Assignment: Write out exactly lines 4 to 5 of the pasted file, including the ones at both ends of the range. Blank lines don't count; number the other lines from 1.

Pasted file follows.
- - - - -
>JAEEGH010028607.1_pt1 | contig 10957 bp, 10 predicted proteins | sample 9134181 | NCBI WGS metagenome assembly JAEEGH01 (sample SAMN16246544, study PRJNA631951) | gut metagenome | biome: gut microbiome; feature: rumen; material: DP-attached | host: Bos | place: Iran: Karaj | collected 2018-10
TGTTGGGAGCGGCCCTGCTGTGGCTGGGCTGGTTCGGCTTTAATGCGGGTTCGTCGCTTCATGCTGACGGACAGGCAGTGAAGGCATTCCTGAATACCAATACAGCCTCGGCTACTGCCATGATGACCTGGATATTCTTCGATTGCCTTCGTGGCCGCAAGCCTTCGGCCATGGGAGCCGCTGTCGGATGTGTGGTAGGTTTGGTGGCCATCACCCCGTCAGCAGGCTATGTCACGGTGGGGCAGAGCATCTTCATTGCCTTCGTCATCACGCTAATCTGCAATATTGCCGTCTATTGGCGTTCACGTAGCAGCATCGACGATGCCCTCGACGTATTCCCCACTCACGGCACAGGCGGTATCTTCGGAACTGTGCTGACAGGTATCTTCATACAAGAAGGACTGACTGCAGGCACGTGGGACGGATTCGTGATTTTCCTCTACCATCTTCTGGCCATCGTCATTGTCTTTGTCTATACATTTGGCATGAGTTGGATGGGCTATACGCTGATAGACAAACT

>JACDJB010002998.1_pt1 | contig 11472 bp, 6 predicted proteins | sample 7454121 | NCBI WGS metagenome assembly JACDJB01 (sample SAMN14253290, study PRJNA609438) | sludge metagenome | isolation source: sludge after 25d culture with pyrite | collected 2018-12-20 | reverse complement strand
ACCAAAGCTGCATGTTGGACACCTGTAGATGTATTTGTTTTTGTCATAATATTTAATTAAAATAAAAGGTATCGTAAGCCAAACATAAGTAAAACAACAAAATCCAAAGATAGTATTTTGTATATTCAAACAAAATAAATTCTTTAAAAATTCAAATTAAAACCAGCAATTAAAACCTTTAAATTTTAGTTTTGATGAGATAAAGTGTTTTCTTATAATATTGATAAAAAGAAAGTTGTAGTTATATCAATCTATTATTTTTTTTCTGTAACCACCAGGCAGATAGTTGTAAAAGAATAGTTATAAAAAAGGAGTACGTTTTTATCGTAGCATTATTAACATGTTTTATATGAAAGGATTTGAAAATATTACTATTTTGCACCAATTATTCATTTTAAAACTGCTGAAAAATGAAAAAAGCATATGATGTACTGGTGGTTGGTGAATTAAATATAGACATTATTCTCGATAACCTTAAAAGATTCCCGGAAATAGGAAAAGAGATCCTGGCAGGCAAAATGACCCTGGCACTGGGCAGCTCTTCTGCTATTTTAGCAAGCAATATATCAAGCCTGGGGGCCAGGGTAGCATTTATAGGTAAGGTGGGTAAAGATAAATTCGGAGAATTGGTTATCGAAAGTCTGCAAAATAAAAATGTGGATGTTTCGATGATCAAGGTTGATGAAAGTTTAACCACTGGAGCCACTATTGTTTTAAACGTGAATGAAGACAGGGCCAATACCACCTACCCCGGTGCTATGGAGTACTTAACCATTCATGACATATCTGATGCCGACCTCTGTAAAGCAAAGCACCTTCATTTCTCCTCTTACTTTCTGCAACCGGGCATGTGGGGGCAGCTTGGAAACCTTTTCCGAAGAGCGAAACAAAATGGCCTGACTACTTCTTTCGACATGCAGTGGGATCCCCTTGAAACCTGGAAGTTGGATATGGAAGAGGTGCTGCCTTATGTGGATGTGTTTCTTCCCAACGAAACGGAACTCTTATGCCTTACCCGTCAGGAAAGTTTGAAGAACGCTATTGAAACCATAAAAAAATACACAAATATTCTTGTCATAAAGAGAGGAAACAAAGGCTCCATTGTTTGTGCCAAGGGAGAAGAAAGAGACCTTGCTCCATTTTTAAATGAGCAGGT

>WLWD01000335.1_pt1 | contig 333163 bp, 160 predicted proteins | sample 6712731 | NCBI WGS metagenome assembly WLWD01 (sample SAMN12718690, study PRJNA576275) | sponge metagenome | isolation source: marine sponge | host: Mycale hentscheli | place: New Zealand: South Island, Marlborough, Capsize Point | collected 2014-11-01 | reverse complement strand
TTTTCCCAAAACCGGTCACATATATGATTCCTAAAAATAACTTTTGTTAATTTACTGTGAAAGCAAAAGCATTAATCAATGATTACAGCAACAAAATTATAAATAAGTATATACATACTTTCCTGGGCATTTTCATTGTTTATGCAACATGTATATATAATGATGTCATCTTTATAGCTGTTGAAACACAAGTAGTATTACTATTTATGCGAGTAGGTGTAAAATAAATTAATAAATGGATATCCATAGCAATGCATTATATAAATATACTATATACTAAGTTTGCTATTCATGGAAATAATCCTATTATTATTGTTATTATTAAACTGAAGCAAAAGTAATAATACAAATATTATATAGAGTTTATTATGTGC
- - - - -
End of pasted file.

ACCAAAGCTGCATGTTGGACACCTGTAGATGTATTTGTTTTTGTCATAATATTTAATTAAAATAAAAGGTATCGTAAGCCAAACATAAGTAAAACAACAAAATCCAAAGATAGTATTTTGTATATTCAAACAAAATAAATTCTTTAAAAATTCAAATTAAAACCAGCAATTAAAACCTTTAAATTTTAGTTTTGATGAGATAAAGTGTTTTCTTATAATATTGATAAAAAGAAAGTTGTAGTTATATCAATCTATTATTTTTTTTCTGTAACCACCAGGCAGATAGTTGTAAAAGAATAGTTATAAAAAAGGAGTACGTTTTTATCGTAGCATTATTAACATGTTTTATATGAAAGGATTTGAAAATATTACTATTTTGCACCAATTATTCATTTTAAAACTGCTGAAAAATGAAAAAAGCATATGATGTACTGGTGGTTGGTGAATTAAATATAGACATTATTCTCGATAACCTTAAAAGATTCCCGGAAATAGGAAAAGAGATCCTGGCAGGCAAAATGACCCTGGCACTGGGCAGCTCTTCTGCTATTTTAGCAAGCAATATATCAAGCCTGGGGGCCAGGGTAGCATTTATAGGTAAGGTGGGTAAAGATAAATTCGGAGAATTGGTTATCGAAAGTCTGCAAAATAAAAATGTGGATGTTTCGATGATCAAGGTTGATGAAAGTTTAACCACTGGAGCCACTATTGTTTTAAACGTGAATGAAGACAGGGCCAATACCACCTACCCCGGTGCTATGGAGTACTTAACCATTCATGACATATCTGATGCCGACCTCTGTAAAGCAAAGCACCTTCATTTCTCCTCTTACTTTCTGCAACCGGGCATGTGGGGGCAGCTTGGAAACCTTTTCCGAAGAGCGAAACAAAATGGCCTGACTACTTCTTTCGACATGCAGTGGGATCCCCTTGAAACCTGGAAGTTGGATATGGAAGAGGTGCTGCCTTATGTGGATGTGTTTCTTCCCAACGAAACGGAACTCTTATGCCTTACCCGTCAGGAAAGTTTGAAGAACGCTATTGAAACCATAAAAAAATACACAAATATTCTTGTCATAAAGAGAGGAAACAAAGGCTCCATTGTTTGTGCCAAGGGAGAAGAAAGAGACCTTGCTCCATTTTTAAATGAGCAGGT

>WLWD01000335.1_pt1 | contig 333163 bp, 160 predicted proteins | sample 6712731 | NCBI WGS metagenome assembly WLWD01 (sample SAMN12718690, study PRJNA576275) | sponge metagenome | isolation source: marine sponge | host: Mycale hentscheli | place: New Zealand: South Island, Marlborough, Capsize Point | collected 2014-11-01 | reverse complement strand